Crickey, almost a cogent post.

In upcoming blogs Anapsid/Diapsid III (honest!!) and some music reviews.


Calendar update

Some initial reviews of SpanningSync. It seems good, except I can't find a way to sync my URL field from iCal to GoogleCalendar. I've emailed the maker of the program, and yesterday entered the URL in Notes rather than the URL field of iCal. So we will see what happens.

What I may end up doing is using the iPod. Currently I sync my iCal to my iPod which does provide URL information. And I can open that calendar on any machine (well any Mac) using iCal. So that's all good.

S commented that my last post I appeared to be 'very tired' - a polite way of asking if I was pissed due to the spelling 'issues'. I've made a special attempt here.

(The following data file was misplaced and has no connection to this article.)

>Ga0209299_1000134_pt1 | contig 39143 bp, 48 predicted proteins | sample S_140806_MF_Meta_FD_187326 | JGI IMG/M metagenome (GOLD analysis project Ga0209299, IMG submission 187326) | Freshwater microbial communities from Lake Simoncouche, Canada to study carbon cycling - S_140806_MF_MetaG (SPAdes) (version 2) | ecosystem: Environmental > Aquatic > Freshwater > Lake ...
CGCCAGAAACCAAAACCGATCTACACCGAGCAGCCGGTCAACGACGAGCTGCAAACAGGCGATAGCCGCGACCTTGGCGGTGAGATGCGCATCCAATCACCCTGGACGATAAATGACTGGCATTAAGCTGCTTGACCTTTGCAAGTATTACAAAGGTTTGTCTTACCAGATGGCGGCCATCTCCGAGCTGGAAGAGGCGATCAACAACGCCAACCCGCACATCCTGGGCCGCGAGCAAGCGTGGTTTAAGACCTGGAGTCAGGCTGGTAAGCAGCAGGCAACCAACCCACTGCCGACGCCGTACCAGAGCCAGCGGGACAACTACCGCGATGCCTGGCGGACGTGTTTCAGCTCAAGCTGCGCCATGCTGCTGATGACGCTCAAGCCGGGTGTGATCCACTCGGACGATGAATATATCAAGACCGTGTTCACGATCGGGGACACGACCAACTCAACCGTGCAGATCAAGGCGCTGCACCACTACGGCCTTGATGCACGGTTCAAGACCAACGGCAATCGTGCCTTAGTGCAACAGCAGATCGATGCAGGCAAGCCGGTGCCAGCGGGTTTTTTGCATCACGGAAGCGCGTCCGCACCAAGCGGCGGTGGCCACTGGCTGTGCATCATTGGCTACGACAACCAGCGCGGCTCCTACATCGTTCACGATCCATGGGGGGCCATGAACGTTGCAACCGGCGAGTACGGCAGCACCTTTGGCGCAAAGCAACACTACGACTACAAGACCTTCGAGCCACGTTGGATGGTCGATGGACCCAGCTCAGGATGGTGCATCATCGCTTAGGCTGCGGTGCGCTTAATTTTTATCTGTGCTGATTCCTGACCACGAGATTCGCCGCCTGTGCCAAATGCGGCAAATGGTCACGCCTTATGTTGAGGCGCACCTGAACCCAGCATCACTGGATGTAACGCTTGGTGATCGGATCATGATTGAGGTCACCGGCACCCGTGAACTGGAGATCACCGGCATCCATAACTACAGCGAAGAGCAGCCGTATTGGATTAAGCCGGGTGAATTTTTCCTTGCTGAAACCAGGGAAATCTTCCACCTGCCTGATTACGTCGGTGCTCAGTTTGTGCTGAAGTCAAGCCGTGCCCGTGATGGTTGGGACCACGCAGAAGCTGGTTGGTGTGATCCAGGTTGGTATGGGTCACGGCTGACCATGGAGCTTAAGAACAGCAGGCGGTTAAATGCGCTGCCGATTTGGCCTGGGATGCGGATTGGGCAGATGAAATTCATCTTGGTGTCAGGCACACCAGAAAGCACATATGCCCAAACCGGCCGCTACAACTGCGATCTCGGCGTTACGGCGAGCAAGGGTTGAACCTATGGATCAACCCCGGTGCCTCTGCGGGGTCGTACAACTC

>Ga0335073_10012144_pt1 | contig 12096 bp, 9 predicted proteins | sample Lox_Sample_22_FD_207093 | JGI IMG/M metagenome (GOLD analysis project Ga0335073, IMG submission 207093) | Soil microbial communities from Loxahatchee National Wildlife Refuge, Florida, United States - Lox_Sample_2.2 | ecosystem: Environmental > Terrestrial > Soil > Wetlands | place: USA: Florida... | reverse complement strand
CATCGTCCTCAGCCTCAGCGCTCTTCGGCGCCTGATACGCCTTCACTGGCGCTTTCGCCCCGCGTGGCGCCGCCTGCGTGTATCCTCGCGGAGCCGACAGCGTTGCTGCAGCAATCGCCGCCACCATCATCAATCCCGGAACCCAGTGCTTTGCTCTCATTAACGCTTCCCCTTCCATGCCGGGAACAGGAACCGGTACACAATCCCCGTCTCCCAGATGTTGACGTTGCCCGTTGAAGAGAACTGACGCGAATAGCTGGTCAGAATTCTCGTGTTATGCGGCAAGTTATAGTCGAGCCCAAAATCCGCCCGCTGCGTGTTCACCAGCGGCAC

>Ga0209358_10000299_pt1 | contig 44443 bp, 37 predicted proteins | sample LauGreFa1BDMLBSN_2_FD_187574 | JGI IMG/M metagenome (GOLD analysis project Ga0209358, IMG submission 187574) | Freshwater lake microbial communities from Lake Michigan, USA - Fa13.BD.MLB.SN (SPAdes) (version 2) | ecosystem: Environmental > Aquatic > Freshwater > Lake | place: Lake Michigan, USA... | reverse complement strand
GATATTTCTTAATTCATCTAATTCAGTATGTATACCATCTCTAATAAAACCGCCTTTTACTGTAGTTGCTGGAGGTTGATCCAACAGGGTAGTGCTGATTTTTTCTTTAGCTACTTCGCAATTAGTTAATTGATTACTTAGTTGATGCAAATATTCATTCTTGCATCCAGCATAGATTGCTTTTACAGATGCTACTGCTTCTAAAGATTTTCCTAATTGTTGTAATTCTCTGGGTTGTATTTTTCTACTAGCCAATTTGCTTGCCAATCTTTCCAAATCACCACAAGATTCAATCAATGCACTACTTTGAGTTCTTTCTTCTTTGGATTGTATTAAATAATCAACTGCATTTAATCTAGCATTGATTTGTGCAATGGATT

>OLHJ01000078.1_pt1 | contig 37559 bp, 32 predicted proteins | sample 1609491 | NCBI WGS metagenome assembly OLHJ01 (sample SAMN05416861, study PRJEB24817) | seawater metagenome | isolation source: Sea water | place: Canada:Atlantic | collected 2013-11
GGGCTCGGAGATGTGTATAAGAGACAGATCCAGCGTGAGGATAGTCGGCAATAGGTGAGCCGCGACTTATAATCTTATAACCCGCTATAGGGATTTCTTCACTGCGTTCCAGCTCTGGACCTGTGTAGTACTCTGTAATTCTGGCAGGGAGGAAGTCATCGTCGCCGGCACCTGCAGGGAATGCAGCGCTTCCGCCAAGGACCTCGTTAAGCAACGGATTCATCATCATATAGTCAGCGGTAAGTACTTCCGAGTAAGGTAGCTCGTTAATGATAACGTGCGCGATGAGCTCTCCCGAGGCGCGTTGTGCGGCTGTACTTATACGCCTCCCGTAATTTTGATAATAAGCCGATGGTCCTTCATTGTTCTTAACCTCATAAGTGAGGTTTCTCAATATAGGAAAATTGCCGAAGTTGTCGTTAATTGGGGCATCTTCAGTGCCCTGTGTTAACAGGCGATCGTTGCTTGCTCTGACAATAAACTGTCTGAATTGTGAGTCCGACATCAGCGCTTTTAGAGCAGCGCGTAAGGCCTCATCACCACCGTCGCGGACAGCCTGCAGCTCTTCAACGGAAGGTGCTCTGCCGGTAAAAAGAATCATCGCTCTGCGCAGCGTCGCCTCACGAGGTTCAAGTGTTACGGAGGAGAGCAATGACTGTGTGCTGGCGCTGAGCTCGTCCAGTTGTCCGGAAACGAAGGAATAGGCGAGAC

Me x

15 October 2007

iCal and Google Calendar

Hi all, I'd like some help from those of you who understand what I'm talking about.
I use iCal for my main calendar program, but it's not always convenient to bring my laptop into work each day. So I need a way to have access to the calendar. It strikes me that using Google Calendar would be the easiest way given I use GMail.

So any recommendations for this?

Solutions I've found:
Subscribing to a GCal - Problem with this is that it doesn't allow synching both ways - which I need.
GCALDaemon - it looks scary!! I did start trying to us it, but it's tricky and I gave up, cos I'm shockingly lazy. No really. I am!